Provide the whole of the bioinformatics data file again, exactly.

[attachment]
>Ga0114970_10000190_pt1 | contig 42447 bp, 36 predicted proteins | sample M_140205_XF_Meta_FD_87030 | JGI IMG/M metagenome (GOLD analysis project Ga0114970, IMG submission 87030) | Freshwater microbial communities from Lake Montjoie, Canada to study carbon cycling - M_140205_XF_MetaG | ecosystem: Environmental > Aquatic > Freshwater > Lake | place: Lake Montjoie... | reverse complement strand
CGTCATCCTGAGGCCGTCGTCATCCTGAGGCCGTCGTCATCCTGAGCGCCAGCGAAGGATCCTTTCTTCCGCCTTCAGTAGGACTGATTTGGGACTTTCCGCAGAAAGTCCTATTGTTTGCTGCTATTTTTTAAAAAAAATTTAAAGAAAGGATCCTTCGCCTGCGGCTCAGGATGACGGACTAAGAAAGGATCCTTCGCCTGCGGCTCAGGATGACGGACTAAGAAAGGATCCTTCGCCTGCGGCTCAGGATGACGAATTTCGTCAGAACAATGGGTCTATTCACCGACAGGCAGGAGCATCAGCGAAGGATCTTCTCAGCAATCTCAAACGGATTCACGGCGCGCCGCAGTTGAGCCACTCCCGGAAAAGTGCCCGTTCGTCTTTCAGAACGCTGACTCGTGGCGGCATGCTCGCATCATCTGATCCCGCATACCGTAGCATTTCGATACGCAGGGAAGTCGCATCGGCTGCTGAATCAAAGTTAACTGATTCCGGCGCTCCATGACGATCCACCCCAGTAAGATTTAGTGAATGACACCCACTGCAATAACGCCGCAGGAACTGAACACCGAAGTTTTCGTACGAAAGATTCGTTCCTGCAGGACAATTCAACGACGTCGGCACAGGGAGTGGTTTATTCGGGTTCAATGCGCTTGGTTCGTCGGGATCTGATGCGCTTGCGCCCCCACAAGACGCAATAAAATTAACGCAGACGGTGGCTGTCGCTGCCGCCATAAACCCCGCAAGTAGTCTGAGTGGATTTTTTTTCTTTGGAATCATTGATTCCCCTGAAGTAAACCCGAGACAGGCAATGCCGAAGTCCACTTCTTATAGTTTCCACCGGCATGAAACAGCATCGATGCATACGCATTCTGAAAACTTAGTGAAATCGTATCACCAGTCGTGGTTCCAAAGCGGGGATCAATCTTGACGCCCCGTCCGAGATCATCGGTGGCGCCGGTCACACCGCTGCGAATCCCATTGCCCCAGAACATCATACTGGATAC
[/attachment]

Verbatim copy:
>Ga0114970_10000190_pt1 | contig 42447 bp, 36 predicted proteins | sample M_140205_XF_Meta_FD_87030 | JGI IMG/M metagenome (GOLD analysis project Ga0114970, IMG submission 87030) | Freshwater microbial communities from Lake Montjoie, Canada to study carbon cycling - M_140205_XF_MetaG | ecosystem: Environmental > Aquatic > Freshwater > Lake | place: Lake Montjoie... | reverse complement strand
CGTCATCCTGAGGCCGTCGTCATCCTGAGGCCGTCGTCATCCTGAGCGCCAGCGAAGGATCCTTTCTTCCGCCTTCAGTAGGACTGATTTGGGACTTTCCGCAGAAAGTCCTATTGTTTGCTGCTATTTTTTAAAAAAAATTTAAAGAAAGGATCCTTCGCCTGCGGCTCAGGATGACGGACTAAGAAAGGATCCTTCGCCTGCGGCTCAGGATGACGGACTAAGAAAGGATCCTTCGCCTGCGGCTCAGGATGACGAATTTCGTCAGAACAATGGGTCTATTCACCGACAGGCAGGAGCATCAGCGAAGGATCTTCTCAGCAATCTCAAACGGATTCACGGCGCGCCGCAGTTGAGCCACTCCCGGAAAAGTGCCCGTTCGTCTTTCAGAACGCTGACTCGTGGCGGCATGCTCGCATCATCTGATCCCGCATACCGTAGCATTTCGATACGCAGGGAAGTCGCATCGGCTGCTGAATCAAAGTTAACTGATTCCGGCGCTCCATGACGATCCACCCCAGTAAGATTTAGTGAATGACACCCACTGCAATAACGCCGCAGGAACTGAACACCGAAGTTTTCGTACGAAAGATTCGTTCCTGCAGGACAATTCAACGACGTCGGCACAGGGAGTGGTTTATTCGGGTTCAATGCGCTTGGTTCGTCGGGATCTGATGCGCTTGCGCCCCCACAAGACGCAATAAAATTAACGCAGACGGTGGCTGTCGCTGCCGCCATAAACCCCGCAAGTAGTCTGAGTGGATTTTTTTTCTTTGGAATCATTGATTCCCCTGAAGTAAACCCGAGACAGGCAATGCCGAAGTCCACTTCTTATAGTTTCCACCGGCATGAAACAGCATCGATGCATACGCATTCTGAAAACTTAGTGAAATCGTATCACCAGTCGTGGTTCCAAAGCGGGGATCAATCTTGACGCCCCGTCCGAGATCATCGGTGGCGCCGGTCACACCGCTGCGAATCCCATTGCCCCAGAACATCATACTGGATAC